- Carve out 10-15 minutes of your day to face something that you've been avoiding, or to do something that scares you. Yup, it's going to be hard and scary, but facing your fears and the things that scare you is how you push past the things that are currently leading to anxiety, the symptoms, panic, and fears. And I’m talking just 10 or 15 minutes. 10 minutes in a car, 10 minutes walking around your neighborhood, 10 minutes going into a store alone, 10 minutes being alone… Believe it or not, I still practice this one every single day. I set a goal to do one thing each day that scares me. And you know what, doing so has led to more courage, more confidence, more joy, more peace, and more freedom. It’s absolutely worth it! Remember, feelings of discomfort do not equal danger.

- Celebrate your wins. It’s so important for you to recognize all of the amazing work you're doing. It's so easy to get caught up in what's not going well and the hard stuff, but you have to choose to acknowledge what's going well so that you stop to recognize that you are in fact making progress. Ask yourself, What's something that has gone well this week? And take a moment to really acknowledge your wins. Either say them out loud or write them down. And also celebrate them! Yes, I’m serious! Celebrating your wins will help to remind you of your strengths and abilities for working through the hard moments, especially in those moments when you’re questioning yourself and your capabilities.

If you follow me on Instagram, you’ve probably seen that I do something called Wednesday’s Wins on Wednesday’s. I absolutely love reading and sharing what others have accomplished. And it’s also incredibly inspiring and motivating for others to see what’s possible when you consistently take small steps.

- Take time to rest. I know that it can be really hard to allow yourself to rest because you often convince yourself that you need to be pushing yourself in some way to recover, but here’s a big truth about the recovery journey - Recovery doesn’t happen without rest. Rest is essential. It allows your mind and body to recharge so that it can continue to take the healthy steps. And rest doesn't mean you're lazy, and it doesn't erase any of your progress, or lead to setbacks. Rest is a part of the recovery journey. Remember that constantly pushing yourself won't help you to heal faster. Set aside time to rest each day and acknowledge that this is a healthy step that is absolutely supporting your recovery!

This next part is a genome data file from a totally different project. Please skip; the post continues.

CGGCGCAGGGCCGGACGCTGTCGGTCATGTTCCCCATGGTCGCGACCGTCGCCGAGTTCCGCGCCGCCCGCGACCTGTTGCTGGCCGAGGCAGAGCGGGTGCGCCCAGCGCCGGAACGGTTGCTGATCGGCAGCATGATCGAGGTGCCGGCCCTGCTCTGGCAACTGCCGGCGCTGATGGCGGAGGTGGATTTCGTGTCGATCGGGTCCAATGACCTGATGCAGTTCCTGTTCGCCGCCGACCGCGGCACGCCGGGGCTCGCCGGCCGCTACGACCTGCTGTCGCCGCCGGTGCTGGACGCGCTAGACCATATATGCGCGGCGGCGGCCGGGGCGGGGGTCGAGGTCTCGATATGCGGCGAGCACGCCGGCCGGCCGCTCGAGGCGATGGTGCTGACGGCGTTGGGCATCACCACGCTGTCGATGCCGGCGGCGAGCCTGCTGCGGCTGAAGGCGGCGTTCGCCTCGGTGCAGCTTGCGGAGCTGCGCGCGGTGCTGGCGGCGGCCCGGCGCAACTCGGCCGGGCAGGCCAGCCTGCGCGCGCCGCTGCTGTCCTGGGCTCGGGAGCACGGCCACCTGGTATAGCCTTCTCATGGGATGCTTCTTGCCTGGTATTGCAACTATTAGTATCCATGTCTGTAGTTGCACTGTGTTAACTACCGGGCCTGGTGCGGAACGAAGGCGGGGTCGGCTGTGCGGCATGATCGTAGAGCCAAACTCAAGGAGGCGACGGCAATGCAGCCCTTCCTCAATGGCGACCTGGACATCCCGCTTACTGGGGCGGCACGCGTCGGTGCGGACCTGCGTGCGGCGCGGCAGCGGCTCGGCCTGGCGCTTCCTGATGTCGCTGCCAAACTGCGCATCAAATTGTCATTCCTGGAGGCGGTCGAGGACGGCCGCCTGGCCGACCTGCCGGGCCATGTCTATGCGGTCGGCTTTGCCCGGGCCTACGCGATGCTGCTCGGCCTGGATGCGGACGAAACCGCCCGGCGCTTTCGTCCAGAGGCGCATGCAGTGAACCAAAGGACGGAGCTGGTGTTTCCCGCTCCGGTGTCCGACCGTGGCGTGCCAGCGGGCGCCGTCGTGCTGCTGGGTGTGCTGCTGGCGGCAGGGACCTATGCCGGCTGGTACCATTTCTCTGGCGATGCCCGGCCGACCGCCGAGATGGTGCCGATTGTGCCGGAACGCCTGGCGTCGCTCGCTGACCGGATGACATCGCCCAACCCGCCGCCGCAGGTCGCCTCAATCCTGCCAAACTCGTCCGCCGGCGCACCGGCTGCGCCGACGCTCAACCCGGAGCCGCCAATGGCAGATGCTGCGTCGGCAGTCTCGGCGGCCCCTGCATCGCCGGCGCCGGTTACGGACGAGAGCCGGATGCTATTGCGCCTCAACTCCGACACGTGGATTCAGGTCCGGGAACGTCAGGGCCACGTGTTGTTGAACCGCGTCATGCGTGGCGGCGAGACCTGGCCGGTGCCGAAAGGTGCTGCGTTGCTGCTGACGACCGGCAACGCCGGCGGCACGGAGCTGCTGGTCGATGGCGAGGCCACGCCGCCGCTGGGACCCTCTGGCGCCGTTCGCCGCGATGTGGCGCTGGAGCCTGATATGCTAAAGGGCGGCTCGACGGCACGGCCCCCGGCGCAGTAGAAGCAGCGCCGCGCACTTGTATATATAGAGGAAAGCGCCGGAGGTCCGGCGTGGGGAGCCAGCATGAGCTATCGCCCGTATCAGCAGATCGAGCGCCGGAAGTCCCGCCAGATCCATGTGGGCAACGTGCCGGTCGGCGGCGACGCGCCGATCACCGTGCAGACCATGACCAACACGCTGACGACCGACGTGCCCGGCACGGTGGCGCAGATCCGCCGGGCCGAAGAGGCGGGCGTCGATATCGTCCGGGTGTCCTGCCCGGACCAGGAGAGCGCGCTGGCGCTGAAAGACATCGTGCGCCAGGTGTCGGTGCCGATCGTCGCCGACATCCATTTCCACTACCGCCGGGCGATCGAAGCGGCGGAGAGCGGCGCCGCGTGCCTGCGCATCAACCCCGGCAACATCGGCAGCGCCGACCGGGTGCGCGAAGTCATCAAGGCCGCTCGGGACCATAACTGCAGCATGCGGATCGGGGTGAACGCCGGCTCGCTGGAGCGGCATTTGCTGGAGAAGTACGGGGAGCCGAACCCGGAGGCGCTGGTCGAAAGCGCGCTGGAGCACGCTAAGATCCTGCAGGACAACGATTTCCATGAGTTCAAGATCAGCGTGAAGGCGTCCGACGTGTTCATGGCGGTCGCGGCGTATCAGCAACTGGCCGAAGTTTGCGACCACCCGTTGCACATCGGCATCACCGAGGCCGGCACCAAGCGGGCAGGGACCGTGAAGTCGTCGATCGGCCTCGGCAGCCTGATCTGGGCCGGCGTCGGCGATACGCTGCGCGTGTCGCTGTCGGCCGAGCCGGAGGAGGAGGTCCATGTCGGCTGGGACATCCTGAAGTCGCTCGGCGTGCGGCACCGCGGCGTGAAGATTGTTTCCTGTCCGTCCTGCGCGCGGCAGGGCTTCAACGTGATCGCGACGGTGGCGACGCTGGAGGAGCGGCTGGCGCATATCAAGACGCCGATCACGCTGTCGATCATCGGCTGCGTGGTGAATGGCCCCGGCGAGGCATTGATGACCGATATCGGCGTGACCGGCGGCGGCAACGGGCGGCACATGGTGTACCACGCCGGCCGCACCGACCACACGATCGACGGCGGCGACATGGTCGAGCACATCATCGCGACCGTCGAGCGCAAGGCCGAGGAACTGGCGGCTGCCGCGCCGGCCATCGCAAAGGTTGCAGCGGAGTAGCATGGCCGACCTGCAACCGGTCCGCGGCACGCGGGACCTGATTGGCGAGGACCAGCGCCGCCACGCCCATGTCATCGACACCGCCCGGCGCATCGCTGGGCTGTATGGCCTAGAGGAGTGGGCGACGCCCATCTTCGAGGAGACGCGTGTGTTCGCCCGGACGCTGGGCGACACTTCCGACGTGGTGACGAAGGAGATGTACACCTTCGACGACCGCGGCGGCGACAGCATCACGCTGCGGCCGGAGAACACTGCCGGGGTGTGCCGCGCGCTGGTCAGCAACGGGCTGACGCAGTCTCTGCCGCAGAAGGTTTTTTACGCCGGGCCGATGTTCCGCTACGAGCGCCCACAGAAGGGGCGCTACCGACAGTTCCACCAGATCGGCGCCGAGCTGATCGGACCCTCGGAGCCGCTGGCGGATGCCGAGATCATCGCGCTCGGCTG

- Focus on what you have control of. We often spend so much time focusing on all of the things that we don’t have control and we forget that there is so much that we have control of. And what we have control of is incredibly powerful and focusing on these things can lead to amazing things! Here are some examples of things that you have control of:

What you tell yourself (your self-talk).

How you respond to your thoughts and to challenges.

How you act on your feelings.

The actions you take.

When you ask for help.

Speaking of asking for help!

- Ask for support. When you’re struggling with an anxiety disorder, you often think that you can’t ask for support because if you do it means that you’re needy, or weak, or dependent, or incapable, or seeking reassurance. But the truth is, we all need support. And we’re all deserving and worthy of support. You don’t have to recover alone. In fact, you’re less likely to recover if you try to do it alone. Ask for help. Share what you’re struggling with. Those who love you and care about you see it as an honor to support you. After all, don’t you feel this way about those you love and care about? I know that when somebody I love and care about needs support, no questions about it, I’m there because I want to be, not because I feel obligated to be.

- Give yourself kind messages often. This one is so simple but so powerful! And I know that it may seem like something like this can’t possibly help you to recover from anxiety, panic disorder, and agoraphobia, but it does! We all thrive off of kindness and self-compassion, and it’s necessary along the recovery journey. I give Amelia, my 3-year-old daughter, at least 20 kind messages a day. And you know what, my needs (and yours) are no different than hers! I need to hear that I'm doing a good job and so do you! We deserve to hear kind messages! Give yourself a kind message every single day, afterall, you’re doing a great job!

- Unfollow accounts on social media that make you feel bad. Do you ever scroll through social media and walk away feeling worse than when you started scrolling? Yup, been there many times! If certain accounts often lead to you feeling bad after viewing them, chances are it’ll be a really healthy move for you to hit the unfollow button! You are in control of what information you take in on, make sure you’re making healthy choices.

Speaking of social media…

- Disconnect from social media. Sure, there’s lots of helpful and entertaining stuff on social media, but too much of it just leads to overwhelm and even anxiety. And social media isn’t exactly a place where the true healing work happens (it’s outside of social media, right?)! So allow yourself to fully disconnect from social media at least once a week. Yes, I’m serious! No social media for a day, or start with half a day. Better yet, silence your phone and only allow emergency calls to come through and instead allow yourself to connect with nature, your loved ones, and yourself.

- Do one thing you enjoy every day. This is so important. Just because you’re working to recover doesn’t mean that you should stop living. It can be something super simple. For me, it’s making sure that I get outside and take a walk in nature every day. Set aside even 10 minutes each day to do something that you enjoy. Remember, recovery happens while you’re living. If you try to hit pause on finding happiness and joy in life until you’ve recovered, recovery is a whole lot less likely to happen!